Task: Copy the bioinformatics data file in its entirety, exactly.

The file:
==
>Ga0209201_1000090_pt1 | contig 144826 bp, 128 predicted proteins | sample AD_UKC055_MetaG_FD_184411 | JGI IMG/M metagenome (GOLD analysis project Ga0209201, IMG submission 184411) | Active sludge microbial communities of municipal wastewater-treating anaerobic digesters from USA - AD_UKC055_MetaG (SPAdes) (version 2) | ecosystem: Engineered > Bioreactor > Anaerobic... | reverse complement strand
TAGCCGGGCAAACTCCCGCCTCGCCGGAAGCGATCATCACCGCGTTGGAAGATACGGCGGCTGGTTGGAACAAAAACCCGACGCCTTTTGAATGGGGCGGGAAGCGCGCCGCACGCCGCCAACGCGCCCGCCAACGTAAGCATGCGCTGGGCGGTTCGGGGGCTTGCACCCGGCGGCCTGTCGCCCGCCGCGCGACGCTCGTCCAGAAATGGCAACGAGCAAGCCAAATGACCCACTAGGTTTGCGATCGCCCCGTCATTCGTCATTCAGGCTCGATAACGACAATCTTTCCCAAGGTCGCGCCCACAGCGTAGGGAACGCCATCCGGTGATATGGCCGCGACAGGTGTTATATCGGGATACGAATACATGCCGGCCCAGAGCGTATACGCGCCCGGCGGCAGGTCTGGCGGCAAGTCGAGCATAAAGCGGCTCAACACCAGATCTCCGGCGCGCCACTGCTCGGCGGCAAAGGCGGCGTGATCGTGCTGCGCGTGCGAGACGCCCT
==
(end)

>Ga0209201_1000090_pt1 | contig 144826 bp, 128 predicted proteins | sample AD_UKC055_MetaG_FD_184411 | JGI IMG/M metagenome (GOLD analysis project Ga0209201, IMG submission 184411) | Active sludge microbial communities of municipal wastewater-treating anaerobic digesters from USA - AD_UKC055_MetaG (SPAdes) (version 2) | ecosystem: Engineered > Bioreactor > Anaerobic... | reverse complement strand
TAGCCGGGCAAACTCCCGCCTCGCCGGAAGCGATCATCACCGCGTTGGAAGATACGGCGGCTGGTTGGAACAAAAACCCGACGCCTTTTGAATGGGGCGGGAAGCGCGCCGCACGCCGCCAACGCGCCCGCCAACGTAAGCATGCGCTGGGCGGTTCGGGGGCTTGCACCCGGCGGCCTGTCGCCCGCCGCGCGACGCTCGTCCAGAAATGGCAACGAGCAAGCCAAATGACCCACTAGGTTTGCGATCGCCCCGTCATTCGTCATTCAGGCTCGATAACGACAATCTTTCCCAAGGTCGCGCCCACAGCGTAGGGAACGCCATCCGGTGATATGGCCGCGACAGGTGTTATATCGGGATACGAATACATGCCGGCCCAGAGCGTATACGCGCCCGGCGGCAGGTCTGGCGGCAAGTCGAGCATAAAGCGGCTCAACACCAGATCTCCGGCGCGCCACTGCTCGGCGGCAAAGGCGGCGTGATCGTGCTGCGCGTGCGAGACGCCCT